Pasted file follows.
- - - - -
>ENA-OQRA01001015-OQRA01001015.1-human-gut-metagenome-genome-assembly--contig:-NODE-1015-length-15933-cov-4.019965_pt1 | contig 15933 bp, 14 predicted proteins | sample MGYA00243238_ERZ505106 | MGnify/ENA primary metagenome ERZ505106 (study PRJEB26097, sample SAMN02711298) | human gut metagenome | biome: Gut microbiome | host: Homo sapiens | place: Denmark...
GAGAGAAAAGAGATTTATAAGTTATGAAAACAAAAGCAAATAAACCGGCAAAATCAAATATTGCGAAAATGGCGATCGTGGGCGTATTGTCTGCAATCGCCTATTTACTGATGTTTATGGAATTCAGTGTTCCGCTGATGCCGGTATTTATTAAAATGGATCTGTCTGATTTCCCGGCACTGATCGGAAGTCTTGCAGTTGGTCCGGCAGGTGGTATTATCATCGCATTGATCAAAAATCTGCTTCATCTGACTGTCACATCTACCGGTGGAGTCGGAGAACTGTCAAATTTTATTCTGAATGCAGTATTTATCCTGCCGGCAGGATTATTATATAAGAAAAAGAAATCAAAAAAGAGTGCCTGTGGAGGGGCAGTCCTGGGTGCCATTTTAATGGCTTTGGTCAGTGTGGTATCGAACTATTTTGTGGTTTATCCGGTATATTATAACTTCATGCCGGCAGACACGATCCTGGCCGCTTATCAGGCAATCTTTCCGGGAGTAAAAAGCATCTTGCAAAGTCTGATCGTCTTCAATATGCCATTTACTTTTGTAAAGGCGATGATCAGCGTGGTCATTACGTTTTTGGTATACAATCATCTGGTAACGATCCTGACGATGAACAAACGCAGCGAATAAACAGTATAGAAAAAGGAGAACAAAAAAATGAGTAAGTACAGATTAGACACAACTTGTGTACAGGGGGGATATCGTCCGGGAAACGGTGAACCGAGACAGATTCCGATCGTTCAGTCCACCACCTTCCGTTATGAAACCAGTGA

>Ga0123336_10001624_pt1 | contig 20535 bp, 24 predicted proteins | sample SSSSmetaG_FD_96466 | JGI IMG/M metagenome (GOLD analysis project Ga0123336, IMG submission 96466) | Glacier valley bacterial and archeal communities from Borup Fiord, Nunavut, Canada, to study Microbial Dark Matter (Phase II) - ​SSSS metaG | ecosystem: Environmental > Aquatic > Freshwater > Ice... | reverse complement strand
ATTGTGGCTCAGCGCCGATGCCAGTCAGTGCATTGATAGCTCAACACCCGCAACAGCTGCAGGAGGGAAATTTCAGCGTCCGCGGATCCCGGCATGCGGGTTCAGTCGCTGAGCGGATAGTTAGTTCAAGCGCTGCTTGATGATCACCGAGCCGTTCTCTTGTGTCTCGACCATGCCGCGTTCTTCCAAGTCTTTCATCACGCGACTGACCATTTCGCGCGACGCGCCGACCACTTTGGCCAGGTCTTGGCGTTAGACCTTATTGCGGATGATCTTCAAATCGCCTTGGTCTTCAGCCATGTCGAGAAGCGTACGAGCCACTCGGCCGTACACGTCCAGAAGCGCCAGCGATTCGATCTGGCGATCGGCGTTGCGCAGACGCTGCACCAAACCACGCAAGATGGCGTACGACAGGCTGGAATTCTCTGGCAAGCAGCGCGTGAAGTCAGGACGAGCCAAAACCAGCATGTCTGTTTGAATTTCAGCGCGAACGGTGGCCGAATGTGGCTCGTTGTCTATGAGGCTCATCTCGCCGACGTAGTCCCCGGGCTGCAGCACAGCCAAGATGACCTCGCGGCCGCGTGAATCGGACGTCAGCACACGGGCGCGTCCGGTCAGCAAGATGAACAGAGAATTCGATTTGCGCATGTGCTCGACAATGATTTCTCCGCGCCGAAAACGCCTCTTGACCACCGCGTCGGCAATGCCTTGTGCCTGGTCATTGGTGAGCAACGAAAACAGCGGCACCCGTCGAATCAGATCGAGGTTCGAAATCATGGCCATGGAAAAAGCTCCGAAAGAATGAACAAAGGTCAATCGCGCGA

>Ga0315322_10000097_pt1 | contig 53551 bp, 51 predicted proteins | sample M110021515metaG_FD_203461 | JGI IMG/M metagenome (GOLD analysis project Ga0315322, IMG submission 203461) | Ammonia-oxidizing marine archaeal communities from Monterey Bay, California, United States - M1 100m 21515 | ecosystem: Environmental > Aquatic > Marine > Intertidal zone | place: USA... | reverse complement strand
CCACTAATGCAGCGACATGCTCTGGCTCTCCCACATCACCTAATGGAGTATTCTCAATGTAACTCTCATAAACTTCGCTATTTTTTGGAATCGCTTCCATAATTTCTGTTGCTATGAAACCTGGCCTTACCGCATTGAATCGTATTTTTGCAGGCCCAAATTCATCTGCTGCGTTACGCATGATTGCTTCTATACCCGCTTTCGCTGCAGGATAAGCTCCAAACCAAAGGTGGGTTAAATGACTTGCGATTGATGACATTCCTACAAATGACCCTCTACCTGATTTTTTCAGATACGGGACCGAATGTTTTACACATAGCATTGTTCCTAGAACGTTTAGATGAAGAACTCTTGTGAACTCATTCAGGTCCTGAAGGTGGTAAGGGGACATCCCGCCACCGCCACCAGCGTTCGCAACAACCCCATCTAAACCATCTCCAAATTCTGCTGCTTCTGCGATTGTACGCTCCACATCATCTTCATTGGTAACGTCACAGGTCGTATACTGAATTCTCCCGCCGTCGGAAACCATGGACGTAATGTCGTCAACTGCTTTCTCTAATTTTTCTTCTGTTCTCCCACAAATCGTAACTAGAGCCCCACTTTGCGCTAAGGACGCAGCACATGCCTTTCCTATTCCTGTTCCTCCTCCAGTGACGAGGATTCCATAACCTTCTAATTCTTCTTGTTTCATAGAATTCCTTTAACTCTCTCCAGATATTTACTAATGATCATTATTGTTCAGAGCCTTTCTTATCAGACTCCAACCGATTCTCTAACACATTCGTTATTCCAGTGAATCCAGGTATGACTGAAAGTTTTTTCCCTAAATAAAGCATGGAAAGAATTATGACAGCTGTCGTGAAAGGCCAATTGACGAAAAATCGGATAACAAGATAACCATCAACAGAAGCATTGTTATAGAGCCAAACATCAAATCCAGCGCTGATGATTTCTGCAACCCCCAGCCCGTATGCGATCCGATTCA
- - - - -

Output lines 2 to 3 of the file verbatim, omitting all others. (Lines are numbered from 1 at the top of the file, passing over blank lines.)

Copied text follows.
GAGAGAAAAGAGATTTATAAGTTATGAAAACAAAAGCAAATAAACCGGCAAAATCAAATATTGCGAAAATGGCGATCGTGGGCGTATTGTCTGCAATCGCCTATTTACTGATGTTTATGGAATTCAGTGTTCCGCTGATGCCGGTATTTATTAAAATGGATCTGTCTGATTTCCCGGCACTGATCGGAAGTCTTGCAGTTGGTCCGGCAGGTGGTATTATCATCGCATTGATCAAAAATCTGCTTCATCTGACTGTCACATCTACCGGTGGAGTCGGAGAACTGTCAAATTTTATTCTGAATGCAGTATTTATCCTGCCGGCAGGATTATTATATAAGAAAAAGAAATCAAAAAAGAGTGCCTGTGGAGGGGCAGTCCTGGGTGCCATTTTAATGGCTTTGGTCAGTGTGGTATCGAACTATTTTGTGGTTTATCCGGTATATTATAACTTCATGCCGGCAGACACGATCCTGGCCGCTTATCAGGCAATCTTTCCGGGAGTAAAAAGCATCTTGCAAAGTCTGATCGTCTTCAATATGCCATTTACTTTTGTAAAGGCGATGATCAGCGTGGTCATTACGTTTTTGGTATACAATCATCTGGTAACGATCCTGACGATGAACAAACGCAGCGAATAAACAGTATAGAAAAAGGAGAACAAAAAAATGAGTAAGTACAGATTAGACACAACTTGTGTACAGGGGGGATATCGTCCGGGAAACGGTGAACCGAGACAGATTCCGATCGTTCAGTCCACCACCTTCCGTTATGAAACCAGTGA

>Ga0123336_10001624_pt1 | contig 20535 bp, 24 predicted proteins | sample SSSSmetaG_FD_96466 | JGI IMG/M metagenome (GOLD analysis project Ga0123336, IMG submission 96466) | Glacier valley bacterial and archeal communities from Borup Fiord, Nunavut, Canada, to study Microbial Dark Matter (Phase II) - ​SSSS metaG | ecosystem: Environmental > Aquatic > Freshwater > Ice... | reverse complement strand